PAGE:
Employers: Give your employees a gift they'll use over and over again – the know-how to stretch a holiday paycheck
As the holidays approach, a recurring subject seems to come up each year. How am I going to buy all the extra stuff I need to buy for the holidays, when I live from paycheck to paycheck as it is? Unfortunately, year to year, the cost of goods rises, while many times paychecks do not. For many people, it is not so much that they cannot afford all that they want for the holidays, it’s more that they cannot afford it all at one time. Show your employees you care by encouraging a little planning on their part and sharing the following tips that will help nearly anyone provide a great holiday season for those they care about.
- One of the least thought about options people have in preparing for the holiday spending spree is to look into their payroll withholding allowances. Many employees look forward to a bigger refund each year, but remember, every dollar that you receive back in 2014 is a dollar that you lent the government, tax-free, for an entire year. Also, many people receive their refunds at the beginning of the year, and have long spent that money before the holidays arrive. Dividing that refund out over all of your paychecks throughout a year can ease the burden of the holiday season and put extra money in your pocket throughout the year. Just be careful to not under-withhold and end up owing the government a big chunk each year.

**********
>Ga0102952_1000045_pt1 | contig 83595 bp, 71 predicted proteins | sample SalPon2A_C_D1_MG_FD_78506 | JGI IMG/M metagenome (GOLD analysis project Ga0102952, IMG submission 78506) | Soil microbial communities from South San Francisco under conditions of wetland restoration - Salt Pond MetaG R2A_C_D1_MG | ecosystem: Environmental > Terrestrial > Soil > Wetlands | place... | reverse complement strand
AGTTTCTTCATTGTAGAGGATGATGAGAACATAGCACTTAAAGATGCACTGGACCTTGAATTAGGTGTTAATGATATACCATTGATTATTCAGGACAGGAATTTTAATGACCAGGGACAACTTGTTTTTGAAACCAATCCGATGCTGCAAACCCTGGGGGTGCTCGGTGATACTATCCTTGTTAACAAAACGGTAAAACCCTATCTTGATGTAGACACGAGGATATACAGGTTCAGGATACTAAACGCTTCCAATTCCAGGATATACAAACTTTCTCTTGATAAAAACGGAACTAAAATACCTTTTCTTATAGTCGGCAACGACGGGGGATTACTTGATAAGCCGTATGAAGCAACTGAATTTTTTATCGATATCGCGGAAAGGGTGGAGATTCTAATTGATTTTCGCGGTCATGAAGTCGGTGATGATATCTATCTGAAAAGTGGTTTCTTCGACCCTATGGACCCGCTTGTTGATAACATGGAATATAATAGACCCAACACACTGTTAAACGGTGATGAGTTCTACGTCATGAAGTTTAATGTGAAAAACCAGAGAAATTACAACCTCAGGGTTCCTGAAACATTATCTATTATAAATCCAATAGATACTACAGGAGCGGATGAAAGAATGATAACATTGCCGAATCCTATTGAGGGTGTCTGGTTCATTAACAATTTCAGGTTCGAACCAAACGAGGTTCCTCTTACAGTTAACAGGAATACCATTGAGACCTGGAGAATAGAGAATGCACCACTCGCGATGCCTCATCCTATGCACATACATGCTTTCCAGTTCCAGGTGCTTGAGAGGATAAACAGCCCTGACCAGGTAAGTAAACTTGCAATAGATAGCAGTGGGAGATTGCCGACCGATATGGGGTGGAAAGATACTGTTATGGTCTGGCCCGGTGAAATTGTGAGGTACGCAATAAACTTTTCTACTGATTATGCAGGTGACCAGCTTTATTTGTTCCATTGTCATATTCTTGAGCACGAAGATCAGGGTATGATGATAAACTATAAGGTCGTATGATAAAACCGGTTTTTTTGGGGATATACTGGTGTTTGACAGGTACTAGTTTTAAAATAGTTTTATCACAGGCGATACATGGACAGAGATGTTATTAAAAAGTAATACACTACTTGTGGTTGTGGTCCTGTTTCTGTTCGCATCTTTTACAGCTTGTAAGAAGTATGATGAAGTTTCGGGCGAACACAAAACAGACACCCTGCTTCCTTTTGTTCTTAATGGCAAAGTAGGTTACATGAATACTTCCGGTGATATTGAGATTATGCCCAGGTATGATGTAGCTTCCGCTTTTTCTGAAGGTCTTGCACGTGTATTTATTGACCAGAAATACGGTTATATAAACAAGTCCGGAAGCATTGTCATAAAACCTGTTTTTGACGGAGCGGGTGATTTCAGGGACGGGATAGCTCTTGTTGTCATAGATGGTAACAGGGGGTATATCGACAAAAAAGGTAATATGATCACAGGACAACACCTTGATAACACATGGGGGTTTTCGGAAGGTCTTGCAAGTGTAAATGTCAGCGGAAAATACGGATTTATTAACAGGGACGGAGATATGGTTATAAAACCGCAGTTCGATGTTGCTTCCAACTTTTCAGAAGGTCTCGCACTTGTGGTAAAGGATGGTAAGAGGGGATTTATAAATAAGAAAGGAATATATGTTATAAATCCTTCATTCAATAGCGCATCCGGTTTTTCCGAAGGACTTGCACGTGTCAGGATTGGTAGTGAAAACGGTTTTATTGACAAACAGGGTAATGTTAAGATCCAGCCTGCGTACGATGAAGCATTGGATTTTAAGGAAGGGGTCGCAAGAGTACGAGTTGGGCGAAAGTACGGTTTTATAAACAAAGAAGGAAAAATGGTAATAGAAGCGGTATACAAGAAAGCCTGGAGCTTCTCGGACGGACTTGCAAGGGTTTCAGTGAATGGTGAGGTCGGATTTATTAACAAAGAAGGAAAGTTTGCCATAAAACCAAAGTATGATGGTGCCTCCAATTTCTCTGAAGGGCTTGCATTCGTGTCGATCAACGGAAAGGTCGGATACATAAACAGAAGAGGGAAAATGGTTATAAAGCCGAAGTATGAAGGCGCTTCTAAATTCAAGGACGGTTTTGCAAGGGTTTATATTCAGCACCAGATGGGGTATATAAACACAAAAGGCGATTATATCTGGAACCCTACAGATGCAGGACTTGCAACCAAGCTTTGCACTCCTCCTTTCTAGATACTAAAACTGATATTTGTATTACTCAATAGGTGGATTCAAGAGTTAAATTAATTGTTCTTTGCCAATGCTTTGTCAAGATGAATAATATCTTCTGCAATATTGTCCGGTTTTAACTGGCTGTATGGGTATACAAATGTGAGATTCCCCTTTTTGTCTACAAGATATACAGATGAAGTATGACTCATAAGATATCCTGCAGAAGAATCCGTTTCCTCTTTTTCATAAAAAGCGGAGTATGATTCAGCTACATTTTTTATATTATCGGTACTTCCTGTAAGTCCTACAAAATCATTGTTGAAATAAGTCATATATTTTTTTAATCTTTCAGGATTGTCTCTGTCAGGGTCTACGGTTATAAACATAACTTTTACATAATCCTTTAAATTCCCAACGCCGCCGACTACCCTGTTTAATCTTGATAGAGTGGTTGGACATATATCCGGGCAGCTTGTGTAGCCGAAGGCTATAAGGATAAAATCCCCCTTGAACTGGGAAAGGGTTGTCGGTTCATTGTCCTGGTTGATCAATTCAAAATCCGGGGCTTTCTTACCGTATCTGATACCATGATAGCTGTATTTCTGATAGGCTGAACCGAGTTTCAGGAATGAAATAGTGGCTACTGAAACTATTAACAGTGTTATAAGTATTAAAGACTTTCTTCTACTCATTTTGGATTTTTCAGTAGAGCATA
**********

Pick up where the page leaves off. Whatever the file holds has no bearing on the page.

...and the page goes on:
- Perhaps the best holiday advice you can get is to make lists and stick to them. Many people could save a large amount of money if they set a budget and stick to it. A good place to start is to decide how much you can comfortably spend, list out all of your holiday expenses (such as groceries, gifts for friends and travel expenses) and allocate a portion of your budget to each one. Once you have set a limit for each item on your list, it makes it much easier to shop for things and helps prevent impulse buys.
- Start buying early. Why wait until a week or two out to buy gifts and food? To help ease the burden of holiday expenses, start buying gifts and non-perishable food items early. By adding $10 to $20 to the bill of each department store or grocery store trip for a few weeks or months, you could potentially save yourself from having to fork out hundreds of dollars right before the holidays.
- Look for sales whenever possible. As the holiday season draws nearer, stores want to entice customers to buy from them, which typically leads to massive price cuts on popular items. Clipping coupons and checking online websites can lead to substantial savings. Many times stores even do special deals for the holidays such as the classic “buy 10 gallons of milk, get a free turkey” deal grocery store chains sometimes promote. Anytime you can save money by spending less on items you were going buy to anyway or on items on your holiday list, it is a huge win.
- Take advantage of national big box store special shopping days. Black Friday and Cyber Monday are two of the best times to buy gifts. Many items can be purchased from 20 to 90 percent off of regular retail prices on these days. Checking with your local retailers for their sales ad prior to the sale can help you stick to your planned budget when shopping. One caution, if shopping on Black Friday or Cyber Monday, you also need to be cautious as many of these sales can entice you to impulse buy bargain items not on your list, and thus, leaving your pocketbook a little short.
- It's just one season. Above all, it is important to remember that holidays come and go. It is not worth putting yourself in financial hardship, or credit card debt, to give every person you know a nice gift or to throw the biggest holiday party. Creating a budget can help you keep the spending to a comfortable level for you and your family.
Matthew Sanford, director of tax and compliance for Payroll Center Inc.